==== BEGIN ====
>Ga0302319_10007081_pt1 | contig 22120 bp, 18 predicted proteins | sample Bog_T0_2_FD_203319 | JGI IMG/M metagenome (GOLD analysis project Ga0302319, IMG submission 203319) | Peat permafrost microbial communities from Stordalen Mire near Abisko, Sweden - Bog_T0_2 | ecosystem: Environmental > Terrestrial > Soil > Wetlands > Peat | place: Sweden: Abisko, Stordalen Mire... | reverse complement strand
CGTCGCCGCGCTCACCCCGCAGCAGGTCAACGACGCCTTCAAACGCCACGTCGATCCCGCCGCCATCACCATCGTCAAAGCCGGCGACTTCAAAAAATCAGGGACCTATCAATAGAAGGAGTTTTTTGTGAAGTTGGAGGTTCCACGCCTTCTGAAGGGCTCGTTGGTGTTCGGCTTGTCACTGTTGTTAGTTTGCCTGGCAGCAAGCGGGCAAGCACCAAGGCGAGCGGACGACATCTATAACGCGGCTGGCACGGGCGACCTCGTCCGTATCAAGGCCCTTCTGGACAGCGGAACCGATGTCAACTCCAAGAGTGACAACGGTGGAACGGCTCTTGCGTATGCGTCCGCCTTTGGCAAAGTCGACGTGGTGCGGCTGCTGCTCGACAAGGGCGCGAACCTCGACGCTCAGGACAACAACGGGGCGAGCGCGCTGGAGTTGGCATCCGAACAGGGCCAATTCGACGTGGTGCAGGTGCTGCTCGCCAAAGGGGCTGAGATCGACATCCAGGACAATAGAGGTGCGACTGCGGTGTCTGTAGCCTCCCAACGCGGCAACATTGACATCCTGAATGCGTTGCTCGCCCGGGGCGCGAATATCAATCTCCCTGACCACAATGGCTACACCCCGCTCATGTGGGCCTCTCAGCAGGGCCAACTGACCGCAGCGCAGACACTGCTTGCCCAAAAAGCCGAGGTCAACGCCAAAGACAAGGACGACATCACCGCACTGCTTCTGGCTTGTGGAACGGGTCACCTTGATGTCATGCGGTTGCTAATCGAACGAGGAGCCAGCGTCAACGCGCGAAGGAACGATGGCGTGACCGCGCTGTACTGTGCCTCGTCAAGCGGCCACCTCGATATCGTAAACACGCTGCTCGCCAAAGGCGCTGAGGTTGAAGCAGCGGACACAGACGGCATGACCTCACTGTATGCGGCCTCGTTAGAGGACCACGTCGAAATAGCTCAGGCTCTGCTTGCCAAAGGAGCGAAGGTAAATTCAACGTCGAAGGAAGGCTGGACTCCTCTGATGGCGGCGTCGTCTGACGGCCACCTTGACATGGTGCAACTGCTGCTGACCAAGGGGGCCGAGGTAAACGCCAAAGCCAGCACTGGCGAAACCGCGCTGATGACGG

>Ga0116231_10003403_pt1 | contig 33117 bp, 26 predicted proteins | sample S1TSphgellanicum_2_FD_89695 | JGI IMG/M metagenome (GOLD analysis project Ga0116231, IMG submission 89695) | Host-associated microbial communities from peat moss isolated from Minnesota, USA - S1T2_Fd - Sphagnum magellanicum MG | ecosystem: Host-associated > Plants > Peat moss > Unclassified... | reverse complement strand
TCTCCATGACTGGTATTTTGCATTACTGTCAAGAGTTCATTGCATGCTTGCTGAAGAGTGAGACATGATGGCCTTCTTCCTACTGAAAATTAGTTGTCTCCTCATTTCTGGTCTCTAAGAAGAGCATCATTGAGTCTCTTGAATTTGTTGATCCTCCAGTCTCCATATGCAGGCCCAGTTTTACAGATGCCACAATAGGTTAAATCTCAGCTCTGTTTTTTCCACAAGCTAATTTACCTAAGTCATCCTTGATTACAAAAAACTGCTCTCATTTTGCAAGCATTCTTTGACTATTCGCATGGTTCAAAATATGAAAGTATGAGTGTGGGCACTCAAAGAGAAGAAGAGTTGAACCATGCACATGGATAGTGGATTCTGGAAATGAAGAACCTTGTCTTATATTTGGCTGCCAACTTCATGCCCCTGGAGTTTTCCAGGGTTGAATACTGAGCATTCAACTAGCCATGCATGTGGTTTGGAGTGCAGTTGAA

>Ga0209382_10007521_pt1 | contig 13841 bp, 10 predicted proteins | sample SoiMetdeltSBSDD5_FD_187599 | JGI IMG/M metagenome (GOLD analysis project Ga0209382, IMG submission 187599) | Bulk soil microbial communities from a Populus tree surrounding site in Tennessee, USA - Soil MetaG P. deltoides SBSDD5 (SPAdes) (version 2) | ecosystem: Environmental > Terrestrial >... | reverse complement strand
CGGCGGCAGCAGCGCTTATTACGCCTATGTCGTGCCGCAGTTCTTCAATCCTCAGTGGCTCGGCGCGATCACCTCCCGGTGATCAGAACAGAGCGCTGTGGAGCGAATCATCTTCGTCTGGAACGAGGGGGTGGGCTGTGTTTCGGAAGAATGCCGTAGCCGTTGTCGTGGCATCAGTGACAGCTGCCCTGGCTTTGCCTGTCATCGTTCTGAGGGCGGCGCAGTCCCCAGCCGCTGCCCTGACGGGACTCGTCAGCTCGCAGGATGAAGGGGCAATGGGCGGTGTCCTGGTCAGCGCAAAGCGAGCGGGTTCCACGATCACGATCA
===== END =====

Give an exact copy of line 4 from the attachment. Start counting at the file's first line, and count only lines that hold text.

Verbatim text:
TCTCCATGACTGGTATTTTGCATTACTGTCAAGAGTTCATTGCATGCTTGCTGAAGAGTGAGACATGATGGCCTTCTTCCTACTGAAAATTAGTTGTCTCCTCATTTCTGGTCTCTAAGAAGAGCATCATTGAGTCTCTTGAATTTGTTGATCCTCCAGTCTCCATATGCAGGCCCAGTTTTACAGATGCCACAATAGGTTAAATCTCAGCTCTGTTTTTTCCACAAGCTAATTTACCTAAGTCATCCTTGATTACAAAAAACTGCTCTCATTTTGCAAGCATTCTTTGACTATTCGCATGGTTCAAAATATGAAAGTATGAGTGTGGGCACTCAAAGAGAAGAAGAGTTGAACCATGCACATGGATAGTGGATTCTGGAAATGAAGAACCTTGTCTTATATTTGGCTGCCAACTTCATGCCCCTGGAGTTTTCCAGGGTTGAATACTGAGCATTCAACTAGCCATGCATGTGGTTTGGAGTGCAGTTGAA